A recently published paper by Carla Van Den Berg (Calgary) and Angela Kolen (St. FX) found its way to my inbox the other day (google alerts is a great thing) and it caught my eye. This paper, published in the International Journal of Exercise Science, is titled “Children in Organized Hockey: How Much Physical Activity Do They Really Get?”
This is a great question to ask as we increasingly see kids specializing in a single sport at a young age, and so relying more and more on that sport for their exercise requirements. I think of my kids as fairly active, with the oldest playing hockey around 5 times a week, and the middle one playing about 3 times a week. Are they getting their daily exercise requirements when they play hockey?
As the authors point out, Canadian Physical Activity Guidelines suggest kids should be participating in 60 minutes or more of moderate or intense physical activity daily. What the authors do in this study is use Actigraph GT3X triaxial accelerometers (I don’t know what these are either!) to measure the intensity and amount of physical activity a group of Atom AA kids experience in a 70 minute practice and a 80 minute game. What they found was that in a 70 minute practice a kid spent 43% of that time in moderate or intense physical activity, while during an 80 minute game, 28% of the time was spent on moderate or intense physical activity. Not surprisingly, (given the amount of time a player is on the bench rather than the ice during a game) practices led to more high level physical activity than games, but neither provided near the recommended 60 minutes of exercise at moderate/physical levels.
A few things about this study. One is the choice of an Atom AA team. At this age and level of hockey, the players are going to be pretty serious about hockey, as will their coaches, and so the kids should be putting in a decent amount of effort, and the coaches should be running high quality practices. A younger age group, or a lower level of hockey, might find even less physical activity scores as the amount of effort, and intensity of the practice could be less than what is seen in the paper.
Also, this study is focused on a single team and only 1 practice and 1 game was used for measuring effort. This study would have benefited from measuring the effort of this group of kids over a number of practices and games rather than just one of each. As anyone that has had kids in hockey knows, some practices/games the kids as a whole can work hard while others they don’t put in as much effort (Friday nights, quality of competition, etc), and the quality of the practices can vary too for a given team (eg the coach was too busy to prepare a practice plan for a given night). Further, running this study on more than one team would have also improved the study as again, even for an age group sometimes differences exist across teams and coaches in terms of effort, quality of practices, etc.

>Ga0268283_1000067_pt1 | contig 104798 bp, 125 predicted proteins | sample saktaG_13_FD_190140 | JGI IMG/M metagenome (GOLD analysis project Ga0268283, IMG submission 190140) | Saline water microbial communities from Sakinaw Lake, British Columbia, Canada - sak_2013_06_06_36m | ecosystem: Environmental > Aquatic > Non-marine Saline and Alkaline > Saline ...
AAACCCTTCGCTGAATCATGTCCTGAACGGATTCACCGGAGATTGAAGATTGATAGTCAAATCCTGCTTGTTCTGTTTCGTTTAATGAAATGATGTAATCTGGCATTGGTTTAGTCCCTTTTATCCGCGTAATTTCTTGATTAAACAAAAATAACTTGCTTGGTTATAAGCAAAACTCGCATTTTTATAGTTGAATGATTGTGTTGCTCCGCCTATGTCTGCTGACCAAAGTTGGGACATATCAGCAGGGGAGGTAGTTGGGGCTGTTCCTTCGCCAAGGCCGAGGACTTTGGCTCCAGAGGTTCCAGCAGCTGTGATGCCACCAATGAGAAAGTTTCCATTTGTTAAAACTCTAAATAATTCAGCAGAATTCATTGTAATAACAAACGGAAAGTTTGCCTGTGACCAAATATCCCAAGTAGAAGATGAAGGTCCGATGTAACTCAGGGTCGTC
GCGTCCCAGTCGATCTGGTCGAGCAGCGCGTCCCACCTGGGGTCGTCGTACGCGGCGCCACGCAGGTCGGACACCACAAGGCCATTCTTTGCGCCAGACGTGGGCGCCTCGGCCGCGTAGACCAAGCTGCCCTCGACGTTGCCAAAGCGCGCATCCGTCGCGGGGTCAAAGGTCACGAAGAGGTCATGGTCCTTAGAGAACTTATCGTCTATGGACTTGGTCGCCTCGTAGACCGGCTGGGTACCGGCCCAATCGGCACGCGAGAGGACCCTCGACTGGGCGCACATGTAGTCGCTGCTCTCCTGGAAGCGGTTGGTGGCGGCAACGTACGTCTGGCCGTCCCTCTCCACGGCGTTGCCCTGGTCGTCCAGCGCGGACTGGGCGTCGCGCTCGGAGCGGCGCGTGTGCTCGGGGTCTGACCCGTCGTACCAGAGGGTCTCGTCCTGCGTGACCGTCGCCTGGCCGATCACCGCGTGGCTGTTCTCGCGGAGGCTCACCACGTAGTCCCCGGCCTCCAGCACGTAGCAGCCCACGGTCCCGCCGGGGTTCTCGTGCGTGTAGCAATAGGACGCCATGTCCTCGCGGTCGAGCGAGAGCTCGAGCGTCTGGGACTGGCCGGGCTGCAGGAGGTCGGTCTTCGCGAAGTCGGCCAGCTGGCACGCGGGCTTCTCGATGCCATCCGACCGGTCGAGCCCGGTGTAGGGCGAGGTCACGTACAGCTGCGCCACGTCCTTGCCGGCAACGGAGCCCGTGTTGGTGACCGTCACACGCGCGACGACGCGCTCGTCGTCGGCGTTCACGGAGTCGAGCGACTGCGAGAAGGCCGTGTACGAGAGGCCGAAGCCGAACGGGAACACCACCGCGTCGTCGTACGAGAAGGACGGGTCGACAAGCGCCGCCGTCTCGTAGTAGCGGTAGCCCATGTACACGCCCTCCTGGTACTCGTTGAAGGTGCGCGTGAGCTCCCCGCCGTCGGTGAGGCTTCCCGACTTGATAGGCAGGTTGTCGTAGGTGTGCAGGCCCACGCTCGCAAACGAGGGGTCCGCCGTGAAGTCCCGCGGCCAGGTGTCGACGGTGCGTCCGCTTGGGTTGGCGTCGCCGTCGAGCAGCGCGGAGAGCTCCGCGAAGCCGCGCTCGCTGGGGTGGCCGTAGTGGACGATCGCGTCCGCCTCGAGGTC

Obviously this is just one study, and I have reservations about the approach used, but the question asked – whether our kids are getting enough exercise through hockey – is an important one and deserves further research. This study seems to suggest that hockey is not enough, unless your kids are playing a few hours a day. I should note this isn’t a hockey specific issue, the authors mention other popular kids’ sports (eg soccer, basketball) that provide far less than an hour of moderate or intense physical activity per hour of activity.
If the findings the authors demonstrate are in the ball park (and although I have reservations on the sample size, the results are consistent with my prior beliefs), even if your kid plays an hour of hockey each day they aren’t meeting their exercise requirements. So what to do? It’s costly to play hockey (in terms of both time and money) and so adding an additional sport isn’t always easy. What stands out for me is gym class. These findings highlight the importance of additional physical activity during the day, and this is where a strong school phys. ed. program that really gets the kids active during school comes in. With debate about the value of physical education in our schools, this study would appear to suggest gym class is as important as ever for the physical and mental health of our kids. As well, getting kids active with unstructured physical activities after school and on weekends (street hockey or the outdoor rinks for those with hockey crazed kids) is another way to supplement what they get through organized hockey.
2 thoughts on “Does Minor Hockey Provide Enough Exercise?”
Good thought provoking article…yes, sample size needs to be bigger and the trial run for a longer period…phys ed classes in most schools do not provide the required intensity to count as moderate or higher activity levels, so another lost hour…our 14 year old daughter used to like gym class but has unfortunately lost interest due to a phys ed teacher’s decision to conduct classes “old school” – no warm up/cool down and favoring the athletes in the class. We have a hard time finding activities for her because she doesn’t want to be involved in anything competitive. Dad and daughter get more exercise in the summer hiking and biking but the winter is tougher to find activities with a sufficient cardio component for her (Dad plays hockey once or twice a week in a pickup league)…
Thanks for the comment! We agree that it is tough in the Winnipeg winter to find cardio activities for kids. There is quite a bit of research showing a positive effect of sports participation on high school achievement, so it is certainly something that we need to invest in, both as parents and as communities.